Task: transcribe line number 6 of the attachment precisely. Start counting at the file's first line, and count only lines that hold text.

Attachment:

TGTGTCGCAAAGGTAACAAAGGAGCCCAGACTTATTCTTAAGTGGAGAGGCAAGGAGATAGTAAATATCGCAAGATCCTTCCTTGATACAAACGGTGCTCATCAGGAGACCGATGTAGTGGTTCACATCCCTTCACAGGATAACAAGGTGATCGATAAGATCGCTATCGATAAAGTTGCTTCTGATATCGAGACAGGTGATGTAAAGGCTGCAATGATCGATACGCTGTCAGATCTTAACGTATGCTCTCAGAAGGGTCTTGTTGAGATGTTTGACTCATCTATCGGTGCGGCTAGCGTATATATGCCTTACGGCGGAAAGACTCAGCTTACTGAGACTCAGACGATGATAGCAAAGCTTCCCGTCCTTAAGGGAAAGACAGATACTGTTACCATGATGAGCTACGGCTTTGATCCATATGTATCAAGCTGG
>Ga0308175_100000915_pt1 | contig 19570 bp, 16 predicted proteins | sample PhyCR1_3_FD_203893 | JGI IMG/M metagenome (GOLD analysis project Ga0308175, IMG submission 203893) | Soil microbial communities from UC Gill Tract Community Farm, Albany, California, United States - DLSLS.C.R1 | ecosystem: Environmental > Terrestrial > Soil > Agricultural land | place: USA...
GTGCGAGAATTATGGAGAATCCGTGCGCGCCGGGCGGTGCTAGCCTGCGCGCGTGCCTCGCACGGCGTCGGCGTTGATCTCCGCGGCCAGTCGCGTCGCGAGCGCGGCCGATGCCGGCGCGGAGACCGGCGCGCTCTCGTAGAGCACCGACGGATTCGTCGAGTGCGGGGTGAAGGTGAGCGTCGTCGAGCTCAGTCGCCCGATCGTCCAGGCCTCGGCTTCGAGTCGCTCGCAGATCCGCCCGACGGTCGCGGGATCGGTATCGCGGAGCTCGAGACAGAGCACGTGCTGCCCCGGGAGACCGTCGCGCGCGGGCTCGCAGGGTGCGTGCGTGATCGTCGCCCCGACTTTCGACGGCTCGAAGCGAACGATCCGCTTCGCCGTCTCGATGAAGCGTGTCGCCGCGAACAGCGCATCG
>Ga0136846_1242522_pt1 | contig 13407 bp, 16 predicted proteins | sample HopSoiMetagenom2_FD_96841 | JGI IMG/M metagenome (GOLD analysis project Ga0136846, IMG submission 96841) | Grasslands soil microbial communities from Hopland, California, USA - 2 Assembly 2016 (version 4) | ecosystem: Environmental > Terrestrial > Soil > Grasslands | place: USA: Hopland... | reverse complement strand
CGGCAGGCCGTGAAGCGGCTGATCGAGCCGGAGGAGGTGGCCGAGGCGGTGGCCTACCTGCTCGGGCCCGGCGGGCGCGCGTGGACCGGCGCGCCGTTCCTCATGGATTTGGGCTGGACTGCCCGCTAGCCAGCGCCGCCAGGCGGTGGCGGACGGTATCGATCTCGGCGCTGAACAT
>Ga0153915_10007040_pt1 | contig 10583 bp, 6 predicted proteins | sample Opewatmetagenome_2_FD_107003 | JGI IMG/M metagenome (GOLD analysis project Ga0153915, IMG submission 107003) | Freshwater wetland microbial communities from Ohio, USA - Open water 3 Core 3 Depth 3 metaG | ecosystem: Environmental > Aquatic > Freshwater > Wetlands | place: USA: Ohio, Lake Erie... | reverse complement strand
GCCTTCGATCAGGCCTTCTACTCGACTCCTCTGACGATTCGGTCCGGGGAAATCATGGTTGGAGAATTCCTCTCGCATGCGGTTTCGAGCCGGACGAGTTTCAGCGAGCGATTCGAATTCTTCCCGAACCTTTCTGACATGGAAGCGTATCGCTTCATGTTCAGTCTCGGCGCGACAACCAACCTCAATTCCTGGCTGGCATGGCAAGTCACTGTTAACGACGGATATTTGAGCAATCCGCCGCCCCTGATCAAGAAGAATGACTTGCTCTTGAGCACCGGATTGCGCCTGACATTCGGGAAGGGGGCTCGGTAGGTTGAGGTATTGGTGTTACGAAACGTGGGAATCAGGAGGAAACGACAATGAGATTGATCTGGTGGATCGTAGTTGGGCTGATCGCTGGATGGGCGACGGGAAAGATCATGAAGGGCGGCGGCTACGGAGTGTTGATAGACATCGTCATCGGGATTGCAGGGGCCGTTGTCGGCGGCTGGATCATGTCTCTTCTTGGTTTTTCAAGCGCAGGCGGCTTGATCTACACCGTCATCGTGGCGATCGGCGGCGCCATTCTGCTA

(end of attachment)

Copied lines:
>Ga0153915_10007040_pt1 | contig 10583 bp, 6 predicted proteins | sample Opewatmetagenome_2_FD_107003 | JGI IMG/M metagenome (GOLD analysis project Ga0153915, IMG submission 107003) | Freshwater wetland microbial communities from Ohio, USA - Open water 3 Core 3 Depth 3 metaG | ecosystem: Environmental > Aquatic > Freshwater > Wetlands | place: USA: Ohio, Lake Erie... | reverse complement strand